Asset forfeiture: Again, Court Declines Hearing EFCC’s Stay of Execution Application Against Yahaya Bello

Justice Nicholas Oweibo of the Federal High Court in Lagos, today, refused to entertain an application filed by the Economic and Financial Crimes Commission (EFCC), seeking a stay of execution of the ruling that lifted a forfeiture order on some assets linked to the Kogi State Governor, Yahaya Bello.

The judge adjourned the hearing of the application sine die (indefinitely) because the matter is now before the Lagos Division of the Court of Appeal. 

Justice Oweibo had, on April 26, 2023, struck out a suit by the EFCC seeking the final forfeiture of the properties on the grounds of provisions of Section 308(1) of the Constitution. 

The Judge had held that: “given Section 308 of the Constitution, which provides immunity to a sitting governor from any civil/ criminal prosecution, the court lacks jurisdiction to entertain the matter”, and the suit was struck out.


When the matter was called today, the EFCC counsel, Rotimi Oyedepo (SAN), informed the court that he had filed an application dated April 27, 2023, seeking a stay of execution of the ruling pending the outcome of the appeal on the case.


Responding, counsel to the Kogi State governor, Akoh Ocheni, asked the court to strike out the application because the anti-graft agency failed to comply with the rules of the court, which mandates it to file a written address along with the application.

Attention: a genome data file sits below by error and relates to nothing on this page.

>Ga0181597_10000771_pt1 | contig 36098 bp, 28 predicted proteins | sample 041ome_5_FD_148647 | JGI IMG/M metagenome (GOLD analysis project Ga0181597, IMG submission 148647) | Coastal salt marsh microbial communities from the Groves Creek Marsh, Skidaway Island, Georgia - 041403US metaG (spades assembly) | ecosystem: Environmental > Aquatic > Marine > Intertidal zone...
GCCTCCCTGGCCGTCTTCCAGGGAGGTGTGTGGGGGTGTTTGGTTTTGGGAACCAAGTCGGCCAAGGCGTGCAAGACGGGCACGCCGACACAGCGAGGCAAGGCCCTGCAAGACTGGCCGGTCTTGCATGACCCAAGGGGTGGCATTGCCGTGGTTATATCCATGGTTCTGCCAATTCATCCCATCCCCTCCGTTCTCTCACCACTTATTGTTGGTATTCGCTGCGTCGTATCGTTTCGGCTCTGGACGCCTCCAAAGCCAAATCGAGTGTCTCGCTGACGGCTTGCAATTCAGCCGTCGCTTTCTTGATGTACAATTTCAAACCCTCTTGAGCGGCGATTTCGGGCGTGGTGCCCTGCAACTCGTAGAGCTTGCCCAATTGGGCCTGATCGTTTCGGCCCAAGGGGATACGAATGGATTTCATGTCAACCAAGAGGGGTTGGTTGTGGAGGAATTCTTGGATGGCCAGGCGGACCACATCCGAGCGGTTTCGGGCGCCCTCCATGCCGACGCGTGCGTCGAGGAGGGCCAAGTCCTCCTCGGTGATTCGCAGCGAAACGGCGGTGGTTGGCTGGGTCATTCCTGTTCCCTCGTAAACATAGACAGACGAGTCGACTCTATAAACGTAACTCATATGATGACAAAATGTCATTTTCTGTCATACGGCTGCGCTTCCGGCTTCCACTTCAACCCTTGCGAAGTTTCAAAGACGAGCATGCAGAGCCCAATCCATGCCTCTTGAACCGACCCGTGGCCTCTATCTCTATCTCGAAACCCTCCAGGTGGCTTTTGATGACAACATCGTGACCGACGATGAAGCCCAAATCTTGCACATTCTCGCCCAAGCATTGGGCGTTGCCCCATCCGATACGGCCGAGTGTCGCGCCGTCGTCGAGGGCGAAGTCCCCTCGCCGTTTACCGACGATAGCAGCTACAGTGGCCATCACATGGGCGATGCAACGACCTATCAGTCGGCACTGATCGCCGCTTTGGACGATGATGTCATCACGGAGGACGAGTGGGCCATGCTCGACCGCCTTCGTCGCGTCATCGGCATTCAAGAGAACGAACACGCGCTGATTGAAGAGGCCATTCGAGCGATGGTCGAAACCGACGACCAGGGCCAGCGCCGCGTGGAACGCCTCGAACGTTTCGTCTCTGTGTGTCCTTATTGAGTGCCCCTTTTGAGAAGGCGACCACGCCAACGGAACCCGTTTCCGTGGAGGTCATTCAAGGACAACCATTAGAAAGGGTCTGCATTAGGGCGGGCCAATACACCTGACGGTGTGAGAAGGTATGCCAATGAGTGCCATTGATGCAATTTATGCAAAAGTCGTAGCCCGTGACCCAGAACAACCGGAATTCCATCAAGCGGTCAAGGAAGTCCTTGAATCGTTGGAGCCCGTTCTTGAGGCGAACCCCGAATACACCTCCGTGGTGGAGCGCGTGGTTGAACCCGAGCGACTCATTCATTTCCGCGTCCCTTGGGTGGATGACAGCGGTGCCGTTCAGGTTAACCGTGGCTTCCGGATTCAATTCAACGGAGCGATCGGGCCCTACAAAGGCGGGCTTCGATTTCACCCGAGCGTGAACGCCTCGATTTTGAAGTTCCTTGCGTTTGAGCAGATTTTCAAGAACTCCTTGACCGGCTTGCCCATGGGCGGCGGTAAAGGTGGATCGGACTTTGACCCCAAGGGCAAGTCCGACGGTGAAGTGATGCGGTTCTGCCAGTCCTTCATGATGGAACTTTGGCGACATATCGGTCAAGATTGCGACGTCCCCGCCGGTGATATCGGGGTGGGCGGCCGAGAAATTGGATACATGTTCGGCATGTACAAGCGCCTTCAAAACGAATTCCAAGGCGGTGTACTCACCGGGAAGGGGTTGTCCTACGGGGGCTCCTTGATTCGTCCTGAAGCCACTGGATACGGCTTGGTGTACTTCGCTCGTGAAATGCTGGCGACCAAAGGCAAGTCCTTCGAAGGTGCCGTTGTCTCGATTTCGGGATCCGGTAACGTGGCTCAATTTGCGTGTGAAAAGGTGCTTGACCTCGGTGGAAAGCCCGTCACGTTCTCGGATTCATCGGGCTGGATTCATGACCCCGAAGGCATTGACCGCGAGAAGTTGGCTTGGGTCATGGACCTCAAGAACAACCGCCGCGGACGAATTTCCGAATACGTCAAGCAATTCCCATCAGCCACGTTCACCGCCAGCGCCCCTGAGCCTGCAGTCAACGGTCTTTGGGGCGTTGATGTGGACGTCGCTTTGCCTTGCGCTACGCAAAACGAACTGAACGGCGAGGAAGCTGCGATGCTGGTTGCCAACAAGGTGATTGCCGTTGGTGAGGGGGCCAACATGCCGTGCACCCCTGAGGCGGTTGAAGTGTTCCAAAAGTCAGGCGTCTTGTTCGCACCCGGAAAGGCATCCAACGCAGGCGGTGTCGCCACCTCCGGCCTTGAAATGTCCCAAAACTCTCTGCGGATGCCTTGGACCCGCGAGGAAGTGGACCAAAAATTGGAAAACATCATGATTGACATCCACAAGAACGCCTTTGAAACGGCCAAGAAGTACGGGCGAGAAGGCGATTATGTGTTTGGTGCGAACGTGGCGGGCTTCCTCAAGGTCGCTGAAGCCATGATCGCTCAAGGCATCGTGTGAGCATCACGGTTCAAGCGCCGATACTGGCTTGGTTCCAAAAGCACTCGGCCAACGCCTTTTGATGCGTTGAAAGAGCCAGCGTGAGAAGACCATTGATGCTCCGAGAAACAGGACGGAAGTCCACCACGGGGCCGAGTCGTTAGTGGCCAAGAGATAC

Ocheni also informed the court that the matter was now before the Appeal Court as records of proceedings have been transmitted to the upper court.


He argued that the lower court lacked the jurisdiction to continue to hear the application.

After listening to the lawyers, Justice Oweibo adjourned the matter Sine die, to await the appellate court’s decision.


The judge had earlier on February 22, granted a temporary forfeiture order following an exparte motion filed by the EFCC seeking to seize 14 properties located in Lagos, Abuja and the United Arab Emirates (UAE).


Governor Bello, however, filed a Notice of Intention to oppose and an application seeking the vacation of the interim forfeiture order.


The Governor, through his lawyer, Abdulwahab Mohammed (SAN), also argued that the property listed were not proceeds of unlawful acts, as they were acquired long before he was elected as Kogi State Governor and could not have been received from Kogi State funds.

 
He further submitted that the case was in flagrant disobedience to a state high court order, which restrained the Economic or government agency from taking action that may lead to the forfeiture of the properties.


He added that the interim forfeiture order was obtained by either suppression or misrepresenting facts by the Commission. 
The governor also said that the proceeding of the Crime Act could not take effect in retrospect as the property in dispute was acquired before he became Kogi state governor.


He said the validity of the Crime Act is being challenged at the Supreme Court. 
In his response, the counsel to the EFCC, Rotimi Oyedepo (SAN), maintained that the applicant had placed sufficient materials before the court to convince the court to vacate the order.


The judge held that given Section 308 of the Constitution, which provides immunity to a sitting governor from any civil/criminal prosecution, the court lacked the jurisdiction to entertain the matter.


The court, therefore, struck out the suit for lack of jurisdiction.